In fact, feedback from campaigners and administrators in 2016 suggests the four-month notice period from setting the date to polling day was the minimum that is reasonable. The Electoral Commission recommends it should be six months.
Much also has to happen before polling day is set. A referendum can be called in the UK only by an Act of Parliament. While emergency legislation is occasionally pushed through parliament in days, that is not an option for referendum legislation, as many key features of the process need detailed scrutiny. Not least, the Electoral Commission is obliged to consult on the proposed wording of the referendum question, in both English and Welsh. Quality fieldwork and analysis take time: probably closer to two months than one.
All this makes squeezing a procedurally robust referendum between a deal in October and Brexit day in March very difficult. Add to these technical requirements the politics. Having spent two years insisting the 2016 vote was decisive, the current government is vanishingly unlikely to propose another referendum. A referendum proposal would likely start gaining traction only after defeat for the Brexit deal in parliament.
A slower referendum?
So is there any scope for extending the current timescale? There are three possible routes in theory, but two of them are problematic in practice.
The first is that the UK could revoke its Article 50 notification before rather than after a referendum. That looks politically impossible: it would appear to prejudge the referendum result.
At the other extreme, the UK could leave the EU as planned in March 2019, but then hold a referendum during the transition period. On paper that might make sense: the UK would still be complying with EU rules, so nothing of substance would change. But once Brexit has happened, the UK can return to the EU only by the normal application process, and the membership terms on offer would probably be worse than today’s.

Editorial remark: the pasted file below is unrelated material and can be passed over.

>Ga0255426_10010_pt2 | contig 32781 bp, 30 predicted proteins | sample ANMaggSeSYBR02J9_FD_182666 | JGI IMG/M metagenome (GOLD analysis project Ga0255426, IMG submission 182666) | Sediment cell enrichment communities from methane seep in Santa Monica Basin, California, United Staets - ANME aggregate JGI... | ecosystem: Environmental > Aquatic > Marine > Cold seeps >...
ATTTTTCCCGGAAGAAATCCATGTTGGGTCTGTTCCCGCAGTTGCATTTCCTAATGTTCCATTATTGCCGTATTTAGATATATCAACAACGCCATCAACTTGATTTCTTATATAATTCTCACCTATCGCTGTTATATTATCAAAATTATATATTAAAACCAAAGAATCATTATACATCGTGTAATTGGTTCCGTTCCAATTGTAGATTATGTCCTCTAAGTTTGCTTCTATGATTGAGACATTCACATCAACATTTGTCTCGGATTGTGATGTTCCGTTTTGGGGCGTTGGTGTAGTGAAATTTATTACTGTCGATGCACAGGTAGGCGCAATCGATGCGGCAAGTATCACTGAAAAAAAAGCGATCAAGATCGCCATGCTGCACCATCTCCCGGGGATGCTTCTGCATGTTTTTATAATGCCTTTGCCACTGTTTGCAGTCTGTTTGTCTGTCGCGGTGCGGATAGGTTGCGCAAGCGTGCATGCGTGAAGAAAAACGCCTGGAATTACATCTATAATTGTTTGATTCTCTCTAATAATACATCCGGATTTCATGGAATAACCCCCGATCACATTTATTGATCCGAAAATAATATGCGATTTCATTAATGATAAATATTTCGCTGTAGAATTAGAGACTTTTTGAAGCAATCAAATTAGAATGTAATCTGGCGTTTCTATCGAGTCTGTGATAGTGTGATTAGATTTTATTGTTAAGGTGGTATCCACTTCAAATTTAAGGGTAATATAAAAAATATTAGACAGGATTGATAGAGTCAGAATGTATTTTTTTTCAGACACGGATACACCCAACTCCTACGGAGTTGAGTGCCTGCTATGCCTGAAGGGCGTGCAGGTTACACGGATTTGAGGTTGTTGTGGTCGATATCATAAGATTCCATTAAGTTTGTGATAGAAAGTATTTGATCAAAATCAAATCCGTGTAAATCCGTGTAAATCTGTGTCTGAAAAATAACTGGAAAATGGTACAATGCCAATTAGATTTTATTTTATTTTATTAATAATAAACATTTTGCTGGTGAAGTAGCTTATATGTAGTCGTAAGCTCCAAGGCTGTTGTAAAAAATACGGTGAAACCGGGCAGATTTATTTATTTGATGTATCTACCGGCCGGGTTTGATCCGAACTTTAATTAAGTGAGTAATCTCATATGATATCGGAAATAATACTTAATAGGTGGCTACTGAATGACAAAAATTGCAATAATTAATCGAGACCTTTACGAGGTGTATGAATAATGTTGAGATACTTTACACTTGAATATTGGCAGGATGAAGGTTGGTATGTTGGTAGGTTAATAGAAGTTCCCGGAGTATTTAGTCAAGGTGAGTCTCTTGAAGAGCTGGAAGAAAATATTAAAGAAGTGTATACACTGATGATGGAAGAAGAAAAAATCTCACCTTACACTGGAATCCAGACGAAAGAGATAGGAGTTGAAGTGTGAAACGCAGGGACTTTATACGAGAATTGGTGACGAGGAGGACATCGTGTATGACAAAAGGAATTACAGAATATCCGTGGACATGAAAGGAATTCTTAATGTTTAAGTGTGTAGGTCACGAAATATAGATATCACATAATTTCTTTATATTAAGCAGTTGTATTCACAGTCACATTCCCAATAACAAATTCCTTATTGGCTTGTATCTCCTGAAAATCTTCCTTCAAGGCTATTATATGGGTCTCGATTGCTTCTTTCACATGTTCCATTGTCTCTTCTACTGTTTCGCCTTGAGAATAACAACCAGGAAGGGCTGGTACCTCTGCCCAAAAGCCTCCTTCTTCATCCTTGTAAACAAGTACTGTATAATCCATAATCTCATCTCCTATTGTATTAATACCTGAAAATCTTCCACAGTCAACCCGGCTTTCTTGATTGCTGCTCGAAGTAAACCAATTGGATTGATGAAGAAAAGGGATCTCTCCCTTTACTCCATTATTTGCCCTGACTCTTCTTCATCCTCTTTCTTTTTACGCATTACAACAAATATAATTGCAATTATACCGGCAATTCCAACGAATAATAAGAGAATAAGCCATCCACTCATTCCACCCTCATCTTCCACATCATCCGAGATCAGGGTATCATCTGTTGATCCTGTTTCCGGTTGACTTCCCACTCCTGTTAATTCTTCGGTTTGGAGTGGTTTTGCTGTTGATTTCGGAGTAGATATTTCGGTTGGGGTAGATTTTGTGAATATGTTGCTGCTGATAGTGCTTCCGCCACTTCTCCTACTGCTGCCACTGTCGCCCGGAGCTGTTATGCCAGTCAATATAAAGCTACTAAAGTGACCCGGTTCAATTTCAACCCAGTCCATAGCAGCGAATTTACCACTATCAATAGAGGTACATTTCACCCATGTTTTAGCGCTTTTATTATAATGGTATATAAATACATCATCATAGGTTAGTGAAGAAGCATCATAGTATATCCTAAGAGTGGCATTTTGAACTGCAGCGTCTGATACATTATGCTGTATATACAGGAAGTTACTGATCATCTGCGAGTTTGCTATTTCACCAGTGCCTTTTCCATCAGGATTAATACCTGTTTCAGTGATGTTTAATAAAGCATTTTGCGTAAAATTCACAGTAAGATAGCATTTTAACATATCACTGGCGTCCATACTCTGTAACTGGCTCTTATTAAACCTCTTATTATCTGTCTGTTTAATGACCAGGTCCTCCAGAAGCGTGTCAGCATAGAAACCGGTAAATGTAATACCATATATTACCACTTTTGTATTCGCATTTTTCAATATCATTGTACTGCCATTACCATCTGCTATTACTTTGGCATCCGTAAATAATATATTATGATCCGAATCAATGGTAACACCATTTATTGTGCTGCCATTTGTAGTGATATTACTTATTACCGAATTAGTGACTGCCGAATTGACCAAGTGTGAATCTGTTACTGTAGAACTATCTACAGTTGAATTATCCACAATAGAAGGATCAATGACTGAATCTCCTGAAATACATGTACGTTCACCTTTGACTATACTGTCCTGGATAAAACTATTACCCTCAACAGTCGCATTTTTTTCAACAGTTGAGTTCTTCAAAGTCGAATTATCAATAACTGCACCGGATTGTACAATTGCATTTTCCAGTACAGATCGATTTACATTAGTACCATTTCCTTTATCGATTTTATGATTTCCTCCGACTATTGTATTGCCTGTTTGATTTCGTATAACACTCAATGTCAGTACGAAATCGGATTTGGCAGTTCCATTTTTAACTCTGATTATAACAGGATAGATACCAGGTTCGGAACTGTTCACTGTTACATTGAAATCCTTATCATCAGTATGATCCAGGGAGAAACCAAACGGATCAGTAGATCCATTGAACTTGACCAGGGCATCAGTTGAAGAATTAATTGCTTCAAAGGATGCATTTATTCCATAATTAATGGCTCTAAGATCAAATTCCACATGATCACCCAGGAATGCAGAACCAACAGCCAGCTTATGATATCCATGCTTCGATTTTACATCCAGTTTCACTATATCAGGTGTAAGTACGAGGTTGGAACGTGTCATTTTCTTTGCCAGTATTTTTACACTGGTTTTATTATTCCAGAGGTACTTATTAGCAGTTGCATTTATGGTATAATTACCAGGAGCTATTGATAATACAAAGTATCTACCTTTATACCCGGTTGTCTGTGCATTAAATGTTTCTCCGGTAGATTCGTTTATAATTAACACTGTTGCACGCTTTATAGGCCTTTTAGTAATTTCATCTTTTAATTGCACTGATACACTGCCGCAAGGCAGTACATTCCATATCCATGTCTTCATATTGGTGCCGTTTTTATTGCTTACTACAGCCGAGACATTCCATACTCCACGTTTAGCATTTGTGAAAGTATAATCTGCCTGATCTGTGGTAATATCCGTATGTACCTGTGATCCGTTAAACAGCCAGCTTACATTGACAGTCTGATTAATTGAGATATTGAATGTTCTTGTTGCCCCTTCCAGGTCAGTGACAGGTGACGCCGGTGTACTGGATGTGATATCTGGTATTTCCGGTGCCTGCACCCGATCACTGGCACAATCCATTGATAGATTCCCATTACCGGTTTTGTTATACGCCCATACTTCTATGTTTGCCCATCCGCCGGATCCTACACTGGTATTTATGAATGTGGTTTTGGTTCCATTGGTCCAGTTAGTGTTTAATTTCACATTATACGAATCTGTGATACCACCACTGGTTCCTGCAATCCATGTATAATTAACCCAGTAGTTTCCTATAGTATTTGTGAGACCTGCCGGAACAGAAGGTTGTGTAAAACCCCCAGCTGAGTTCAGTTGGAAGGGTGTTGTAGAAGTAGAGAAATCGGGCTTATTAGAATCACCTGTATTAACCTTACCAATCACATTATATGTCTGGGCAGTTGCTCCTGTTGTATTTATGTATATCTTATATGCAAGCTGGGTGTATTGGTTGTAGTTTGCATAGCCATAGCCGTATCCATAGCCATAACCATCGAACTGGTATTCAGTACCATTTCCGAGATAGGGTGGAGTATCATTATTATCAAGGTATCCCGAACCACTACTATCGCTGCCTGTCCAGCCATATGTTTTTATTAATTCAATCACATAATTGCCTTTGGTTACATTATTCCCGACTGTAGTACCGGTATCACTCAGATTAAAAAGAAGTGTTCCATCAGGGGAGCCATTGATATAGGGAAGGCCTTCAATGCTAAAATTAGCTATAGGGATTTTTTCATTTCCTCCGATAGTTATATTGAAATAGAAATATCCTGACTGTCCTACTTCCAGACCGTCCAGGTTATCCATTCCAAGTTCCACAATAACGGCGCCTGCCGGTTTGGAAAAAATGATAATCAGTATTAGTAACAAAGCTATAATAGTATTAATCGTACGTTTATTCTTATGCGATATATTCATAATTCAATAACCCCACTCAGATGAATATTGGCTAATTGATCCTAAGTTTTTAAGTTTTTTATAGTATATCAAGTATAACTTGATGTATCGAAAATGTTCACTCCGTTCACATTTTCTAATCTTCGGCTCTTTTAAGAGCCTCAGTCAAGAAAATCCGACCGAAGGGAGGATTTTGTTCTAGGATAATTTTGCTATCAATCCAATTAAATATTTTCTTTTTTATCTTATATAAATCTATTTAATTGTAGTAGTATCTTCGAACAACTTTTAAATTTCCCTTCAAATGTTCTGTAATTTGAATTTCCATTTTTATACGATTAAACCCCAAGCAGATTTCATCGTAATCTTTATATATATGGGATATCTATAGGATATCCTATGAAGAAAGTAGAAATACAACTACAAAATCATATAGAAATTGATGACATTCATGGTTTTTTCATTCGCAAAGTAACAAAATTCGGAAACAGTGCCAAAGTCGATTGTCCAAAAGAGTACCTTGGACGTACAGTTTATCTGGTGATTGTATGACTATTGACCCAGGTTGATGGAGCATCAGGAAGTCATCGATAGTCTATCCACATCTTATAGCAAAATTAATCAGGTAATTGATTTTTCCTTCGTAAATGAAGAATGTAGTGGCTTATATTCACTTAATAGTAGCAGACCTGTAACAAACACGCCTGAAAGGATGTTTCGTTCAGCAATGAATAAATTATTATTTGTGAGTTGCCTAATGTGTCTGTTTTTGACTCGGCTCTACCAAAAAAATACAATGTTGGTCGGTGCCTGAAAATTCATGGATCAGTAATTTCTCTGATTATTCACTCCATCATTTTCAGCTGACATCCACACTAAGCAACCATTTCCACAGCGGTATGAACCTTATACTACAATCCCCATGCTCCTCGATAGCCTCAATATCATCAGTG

The likeliest option is a third one: the Article 50 period could be extended to give enough time for a referendum to take place. This would not be straightforward: it would require the consent of all 27 EU governments. At least so far, however, all governments have indicated they would welcome an end to Brexit if the UK chose to rethink, so that is not inconceivable.
So how likely is a second vote?
Another referendum is possible, but the route leading to it is winding: government, parliament and EU member states would have to line up in support. Most important, in the end, is public opinion.
There remain only slight hints that voters might be shifting their views away from Brexit. Unless that changes, anti-Brexit politicians will be reluctant to play the referendum card again.
They might think it wiser to seek an extension of Article 50, pursue the negotiations on future relations further, and keep the referendum option open should it prove useful further down the line.